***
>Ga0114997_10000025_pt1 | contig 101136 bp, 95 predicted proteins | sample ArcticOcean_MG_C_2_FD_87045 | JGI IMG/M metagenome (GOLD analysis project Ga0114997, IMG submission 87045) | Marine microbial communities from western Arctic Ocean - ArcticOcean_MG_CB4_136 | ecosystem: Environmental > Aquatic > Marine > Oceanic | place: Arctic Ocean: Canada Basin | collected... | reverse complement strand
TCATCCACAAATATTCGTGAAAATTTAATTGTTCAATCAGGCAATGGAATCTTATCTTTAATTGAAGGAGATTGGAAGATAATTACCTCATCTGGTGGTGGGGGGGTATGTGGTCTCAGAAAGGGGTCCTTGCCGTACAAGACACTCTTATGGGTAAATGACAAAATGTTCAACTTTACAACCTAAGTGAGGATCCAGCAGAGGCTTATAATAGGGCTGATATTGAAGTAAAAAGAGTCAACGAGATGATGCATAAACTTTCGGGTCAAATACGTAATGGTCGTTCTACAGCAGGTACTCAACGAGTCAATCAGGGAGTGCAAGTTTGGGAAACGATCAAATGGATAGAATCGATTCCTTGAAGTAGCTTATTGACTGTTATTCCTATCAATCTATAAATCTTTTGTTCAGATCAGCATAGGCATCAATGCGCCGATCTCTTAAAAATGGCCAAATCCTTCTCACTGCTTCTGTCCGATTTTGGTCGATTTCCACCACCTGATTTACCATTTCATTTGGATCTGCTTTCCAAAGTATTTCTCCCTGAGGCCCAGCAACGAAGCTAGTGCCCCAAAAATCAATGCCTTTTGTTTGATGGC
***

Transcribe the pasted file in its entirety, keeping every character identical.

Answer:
>Ga0114997_10000025_pt1 | contig 101136 bp, 95 predicted proteins | sample ArcticOcean_MG_C_2_FD_87045 | JGI IMG/M metagenome (GOLD analysis project Ga0114997, IMG submission 87045) | Marine microbial communities from western Arctic Ocean - ArcticOcean_MG_CB4_136 | ecosystem: Environmental > Aquatic > Marine > Oceanic | place: Arctic Ocean: Canada Basin | collected... | reverse complement strand
TCATCCACAAATATTCGTGAAAATTTAATTGTTCAATCAGGCAATGGAATCTTATCTTTAATTGAAGGAGATTGGAAGATAATTACCTCATCTGGTGGTGGGGGGGTATGTGGTCTCAGAAAGGGGTCCTTGCCGTACAAGACACTCTTATGGGTAAATGACAAAATGTTCAACTTTACAACCTAAGTGAGGATCCAGCAGAGGCTTATAATAGGGCTGATATTGAAGTAAAAAGAGTCAACGAGATGATGCATAAACTTTCGGGTCAAATACGTAATGGTCGTTCTACAGCAGGTACTCAACGAGTCAATCAGGGAGTGCAAGTTTGGGAAACGATCAAATGGATAGAATCGATTCCTTGAAGTAGCTTATTGACTGTTATTCCTATCAATCTATAAATCTTTTGTTCAGATCAGCATAGGCATCAATGCGCCGATCTCTTAAAAATGGCCAAATCCTTCTCACTGCTTCTGTCCGATTTTGGTCGATTTCCACCACCTGATTTACCATTTCATTTGGATCTGCTTTCCAAAGTATTTCTCCCTGAGGCCCAGCAACGAAGCTAGTGCCCCAAAAATCAATGCCTTTTGTTTGATGGC